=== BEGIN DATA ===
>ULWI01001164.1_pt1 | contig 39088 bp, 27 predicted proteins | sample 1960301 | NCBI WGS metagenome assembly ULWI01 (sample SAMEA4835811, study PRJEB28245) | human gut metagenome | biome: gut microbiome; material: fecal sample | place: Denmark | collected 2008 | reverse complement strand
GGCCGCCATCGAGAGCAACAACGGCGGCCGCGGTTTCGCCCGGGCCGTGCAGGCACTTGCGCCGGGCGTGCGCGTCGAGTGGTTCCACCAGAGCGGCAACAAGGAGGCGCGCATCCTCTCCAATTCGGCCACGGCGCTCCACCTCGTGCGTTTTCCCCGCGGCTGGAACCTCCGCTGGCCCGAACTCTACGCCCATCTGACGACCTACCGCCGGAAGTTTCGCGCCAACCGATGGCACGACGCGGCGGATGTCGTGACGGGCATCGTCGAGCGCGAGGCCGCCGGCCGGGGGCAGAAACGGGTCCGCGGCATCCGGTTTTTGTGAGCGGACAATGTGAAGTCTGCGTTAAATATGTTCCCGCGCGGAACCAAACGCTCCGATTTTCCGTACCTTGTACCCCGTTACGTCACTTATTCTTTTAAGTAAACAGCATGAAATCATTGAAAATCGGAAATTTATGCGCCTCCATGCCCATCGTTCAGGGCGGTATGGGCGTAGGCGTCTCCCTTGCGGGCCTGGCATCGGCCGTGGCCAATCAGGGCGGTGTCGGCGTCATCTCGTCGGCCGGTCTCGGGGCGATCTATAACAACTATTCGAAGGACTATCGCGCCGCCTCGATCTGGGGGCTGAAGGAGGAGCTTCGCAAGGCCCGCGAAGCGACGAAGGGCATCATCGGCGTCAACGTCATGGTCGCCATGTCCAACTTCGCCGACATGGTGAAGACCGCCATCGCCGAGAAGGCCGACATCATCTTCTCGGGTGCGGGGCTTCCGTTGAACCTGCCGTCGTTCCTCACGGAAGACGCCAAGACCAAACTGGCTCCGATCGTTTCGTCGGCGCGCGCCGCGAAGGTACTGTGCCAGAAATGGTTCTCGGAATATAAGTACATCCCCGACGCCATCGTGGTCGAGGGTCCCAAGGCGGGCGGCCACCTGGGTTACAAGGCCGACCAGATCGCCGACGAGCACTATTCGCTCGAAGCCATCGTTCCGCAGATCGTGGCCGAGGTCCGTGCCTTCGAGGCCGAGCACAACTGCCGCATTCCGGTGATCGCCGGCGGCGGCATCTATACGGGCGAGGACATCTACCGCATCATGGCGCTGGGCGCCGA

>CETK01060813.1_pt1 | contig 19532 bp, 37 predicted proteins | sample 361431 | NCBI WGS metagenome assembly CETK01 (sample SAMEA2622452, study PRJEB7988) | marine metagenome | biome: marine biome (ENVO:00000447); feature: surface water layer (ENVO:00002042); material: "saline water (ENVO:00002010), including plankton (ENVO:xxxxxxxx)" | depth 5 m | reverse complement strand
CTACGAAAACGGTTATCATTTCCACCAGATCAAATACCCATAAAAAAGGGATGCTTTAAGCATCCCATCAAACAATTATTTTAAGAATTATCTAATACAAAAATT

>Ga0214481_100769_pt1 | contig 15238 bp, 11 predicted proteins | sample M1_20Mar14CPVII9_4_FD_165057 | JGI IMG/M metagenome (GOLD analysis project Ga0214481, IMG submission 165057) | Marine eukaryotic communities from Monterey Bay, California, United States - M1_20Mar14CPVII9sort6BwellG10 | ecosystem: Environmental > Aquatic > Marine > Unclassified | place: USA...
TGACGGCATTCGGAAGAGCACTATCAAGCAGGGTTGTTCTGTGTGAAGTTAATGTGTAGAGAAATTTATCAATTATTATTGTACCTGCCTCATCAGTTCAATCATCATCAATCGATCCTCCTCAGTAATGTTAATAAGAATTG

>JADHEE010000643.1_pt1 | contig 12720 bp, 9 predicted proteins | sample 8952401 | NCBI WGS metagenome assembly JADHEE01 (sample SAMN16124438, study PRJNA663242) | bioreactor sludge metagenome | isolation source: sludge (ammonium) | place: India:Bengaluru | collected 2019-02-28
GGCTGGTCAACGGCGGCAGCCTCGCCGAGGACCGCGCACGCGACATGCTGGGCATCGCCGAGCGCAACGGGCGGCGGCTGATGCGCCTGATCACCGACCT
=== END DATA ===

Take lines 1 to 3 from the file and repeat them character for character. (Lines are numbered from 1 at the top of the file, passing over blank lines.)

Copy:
>ULWI01001164.1_pt1 | contig 39088 bp, 27 predicted proteins | sample 1960301 | NCBI WGS metagenome assembly ULWI01 (sample SAMEA4835811, study PRJEB28245) | human gut metagenome | biome: gut microbiome; material: fecal sample | place: Denmark | collected 2008 | reverse complement strand
GGCCGCCATCGAGAGCAACAACGGCGGCCGCGGTTTCGCCCGGGCCGTGCAGGCACTTGCGCCGGGCGTGCGCGTCGAGTGGTTCCACCAGAGCGGCAACAAGGAGGCGCGCATCCTCTCCAATTCGGCCACGGCGCTCCACCTCGTGCGTTTTCCCCGCGGCTGGAACCTCCGCTGGCCCGAACTCTACGCCCATCTGACGACCTACCGCCGGAAGTTTCGCGCCAACCGATGGCACGACGCGGCGGATGTCGTGACGGGCATCGTCGAGCGCGAGGCCGCCGGCCGGGGGCAGAAACGGGTCCGCGGCATCCGGTTTTTGTGAGCGGACAATGTGAAGTCTGCGTTAAATATGTTCCCGCGCGGAACCAAACGCTCCGATTTTCCGTACCTTGTACCCCGTTACGTCACTTATTCTTTTAAGTAAACAGCATGAAATCATTGAAAATCGGAAATTTATGCGCCTCCATGCCCATCGTTCAGGGCGGTATGGGCGTAGGCGTCTCCCTTGCGGGCCTGGCATCGGCCGTGGCCAATCAGGGCGGTGTCGGCGTCATCTCGTCGGCCGGTCTCGGGGCGATCTATAACAACTATTCGAAGGACTATCGCGCCGCCTCGATCTGGGGGCTGAAGGAGGAGCTTCGCAAGGCCCGCGAAGCGACGAAGGGCATCATCGGCGTCAACGTCATGGTCGCCATGTCCAACTTCGCCGACATGGTGAAGACCGCCATCGCCGAGAAGGCCGACATCATCTTCTCGGGTGCGGGGCTTCCGTTGAACCTGCCGTCGTTCCTCACGGAAGACGCCAAGACCAAACTGGCTCCGATCGTTTCGTCGGCGCGCGCCGCGAAGGTACTGTGCCAGAAATGGTTCTCGGAATATAAGTACATCCCCGACGCCATCGTGGTCGAGGGTCCCAAGGCGGGCGGCCACCTGGGTTACAAGGCCGACCAGATCGCCGACGAGCACTATTCGCTCGAAGCCATCGTTCCGCAGATCGTGGCCGAGGTCCGTGCCTTCGAGGCCGAGCACAACTGCCGCATTCCGGTGATCGCCGGCGGCGGCATCTATACGGGCGAGGACATCTACCGCATCATGGCGCTGGGCGCCGA

>CETK01060813.1_pt1 | contig 19532 bp, 37 predicted proteins | sample 361431 | NCBI WGS metagenome assembly CETK01 (sample SAMEA2622452, study PRJEB7988) | marine metagenome | biome: marine biome (ENVO:00000447); feature: surface water layer (ENVO:00002042); material: "saline water (ENVO:00002010), including plankton (ENVO:xxxxxxxx)" | depth 5 m | reverse complement strand